AMES, IA – SEPTEMBER 9: Head coach Matt Campbell of the Iowa State Cyclones speaks with defensive back Beau Freyler #17 of the Iowa State Cyclones, and defensive back Malik Verdon #7 of the Iowa State Cyclones during a time out in the second half of play at Jack Trice Stadium on September 9, 2023 in Ames, Iowa. The Iowa Hawkeyes won 20-13 over Iowa State Cyclones. (Photo by David Purdy/Getty Images)
AMES — Matt Campbell turned on his TV and tried to find a comfortable place to sit.
Iowa State’s head coach found himself in a rare and problematic spot last Saturday: Free to watch other teams play football — and filled with the requisite foreboding as all of the dicey and dizzying scenarios played out before his eyes.
“College football’s crazy,” said Campbell, whose Cyclones (4-3, 3-1 Big 12) come off their bye week to face Baylor (3-4, 2-2) at 2:30 p.m. Saturday in Waco. “I don’t like to watch college football because it makes me nervous and it makes me dread getting back into it a little bit.”
It also stokes Campbell’s competitive fire as his team seeks to solidify its perch near the top of the conference standings. ISU — a 2.5-point favorite according to The Action Network — currently resides in a four-way tie for second place with Texas, Kansas State and Oklahoma State. So beating the Bears on the road for the first time since 2017 would go a long way toward determining if the surging Cyclones can retain realistic hopes for achieving a top-three league finish as the regular season shrinks to a final four-game sprint to the finish.
“They’re a great team,” ISU sophomore linebacker Caleb Bacon said of Baylor, which has won two of its past three games by a combined four points. “Obviously we really haven’t won much in Waco recently, so we’re gonna have to just go out there, do our job every play and hopefully come out with a win.”
The Bears and Cyclones both exemplify how “college football’s crazy” to varying degrees. ISU sat at 1-2 entering conference play after a dispiriting 10-7 loss at Ohio, but has won three of its first four Big 12 games for the sixth time in the past seven seasons. Baylor was humbled, 42-31, by Texas State in its home season opener, but forged a stirring comeback to win, 36-35, at Central Florida, then held off Cincinnati, 32-29, last week on the road.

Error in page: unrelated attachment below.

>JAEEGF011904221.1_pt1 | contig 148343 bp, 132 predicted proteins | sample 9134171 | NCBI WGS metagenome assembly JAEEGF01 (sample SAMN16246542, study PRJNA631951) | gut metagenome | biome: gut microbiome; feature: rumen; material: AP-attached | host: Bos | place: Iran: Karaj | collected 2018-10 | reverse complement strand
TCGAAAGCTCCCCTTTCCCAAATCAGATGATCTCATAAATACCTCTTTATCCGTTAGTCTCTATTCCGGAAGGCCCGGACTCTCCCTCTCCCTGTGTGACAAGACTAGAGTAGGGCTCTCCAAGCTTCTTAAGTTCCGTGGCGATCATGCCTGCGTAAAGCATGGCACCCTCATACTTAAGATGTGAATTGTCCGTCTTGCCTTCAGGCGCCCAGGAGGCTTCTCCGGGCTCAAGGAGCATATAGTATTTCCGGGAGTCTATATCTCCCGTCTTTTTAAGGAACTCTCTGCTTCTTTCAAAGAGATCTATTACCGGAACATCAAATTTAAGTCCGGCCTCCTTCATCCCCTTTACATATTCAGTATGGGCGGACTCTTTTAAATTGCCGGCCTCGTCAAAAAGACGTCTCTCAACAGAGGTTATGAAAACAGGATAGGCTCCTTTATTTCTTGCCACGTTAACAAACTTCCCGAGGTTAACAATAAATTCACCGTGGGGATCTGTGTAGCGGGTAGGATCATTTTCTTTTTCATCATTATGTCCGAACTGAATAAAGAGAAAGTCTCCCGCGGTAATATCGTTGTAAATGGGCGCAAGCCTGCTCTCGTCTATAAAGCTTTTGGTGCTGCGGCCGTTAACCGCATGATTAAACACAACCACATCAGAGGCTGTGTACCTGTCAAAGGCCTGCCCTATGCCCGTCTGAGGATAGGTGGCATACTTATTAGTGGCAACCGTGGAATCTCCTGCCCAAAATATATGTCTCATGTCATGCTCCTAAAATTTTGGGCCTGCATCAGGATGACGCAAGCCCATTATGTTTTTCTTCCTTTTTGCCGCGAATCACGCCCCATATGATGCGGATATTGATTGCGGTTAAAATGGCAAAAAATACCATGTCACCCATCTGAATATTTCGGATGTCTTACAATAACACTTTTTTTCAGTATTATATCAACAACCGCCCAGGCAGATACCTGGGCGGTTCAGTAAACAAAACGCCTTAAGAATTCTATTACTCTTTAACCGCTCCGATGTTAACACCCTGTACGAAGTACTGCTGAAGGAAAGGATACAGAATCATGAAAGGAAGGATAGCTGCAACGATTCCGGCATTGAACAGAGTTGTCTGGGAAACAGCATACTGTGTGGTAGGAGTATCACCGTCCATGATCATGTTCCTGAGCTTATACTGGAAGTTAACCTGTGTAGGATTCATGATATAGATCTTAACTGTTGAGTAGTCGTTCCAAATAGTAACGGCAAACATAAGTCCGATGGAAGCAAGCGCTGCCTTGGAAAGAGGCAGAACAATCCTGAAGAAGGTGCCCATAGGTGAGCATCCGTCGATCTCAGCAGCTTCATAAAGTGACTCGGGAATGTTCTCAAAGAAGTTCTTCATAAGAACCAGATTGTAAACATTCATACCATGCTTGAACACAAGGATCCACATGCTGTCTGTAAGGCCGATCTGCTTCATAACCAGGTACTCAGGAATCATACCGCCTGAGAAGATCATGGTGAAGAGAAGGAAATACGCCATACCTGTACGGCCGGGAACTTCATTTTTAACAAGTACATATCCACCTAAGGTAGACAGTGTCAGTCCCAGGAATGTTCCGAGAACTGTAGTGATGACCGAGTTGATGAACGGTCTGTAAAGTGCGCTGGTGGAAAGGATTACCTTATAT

“I think Baylor’s a mirror image of us in a lot of ways,” Campbell said. “A young team that’s starting to find (its) identity and playing some really good football right now.”
Good enough, at least.
The Bears and the Cyclones bring up the rear in the Big 12 in terms of scoring. Baylor’s averaging 23.1 points per game. ISU’s averaging 23 — and the similarities don’t end there. The Cyclones rank 11th in the Big 12 in rushing yards per game (117.3) and the Bears languish at 13th (115.6).
Defense sets the two teams apart. ISU ranks fourth in the Big 12, allowing 20 points per game. Baylor is mired in 13th (30 points per game), but features a youthful secondary teeming with skill and athleticism.
“Yeah, they’ve got a bunch of dudes out there,” said Cyclone quarterback Rocco Becht, who owns an 8-to-2 touchdown-to-interception ratio in league play. “They’re young, they’re fast, so being able to know where they’re gonna be on the field and know their techniques (is important). I think the biggest thing for us is just knowing the talent that we have on their outsides in the receiver room — just being able to handle the 1-on-1s.”
That’s how Baylor quarterback Blake Shapen will likely look to attack ISU’s deep and experienced secondary, as well. Shapen’s missed three games this season because of an MCL injury, but has thrown five touchdown passes and zero interceptions while averaging 311 yards through the air in his three conference games.
“I think they’re beginning to have a great identity,” said Campbell, who is 3-4 all-time against the Bears. “Their quarterback has really played great football. If you look at especially his last six quarters, he’s been exceptional.”
So Campbell’s back in his comfort zone: Helping his staff scheme to stop a talent-rich opponent instead of sitting uncomfortably watching other coaches try to do the same from afar.
“I mean, there’s so much chaos going on,” he said. “And I say that just because it’s hard for me to even know who we are. I think so much of my thought process right now is everything else will take care of itself. But who are we? I think that’s been my challenge.”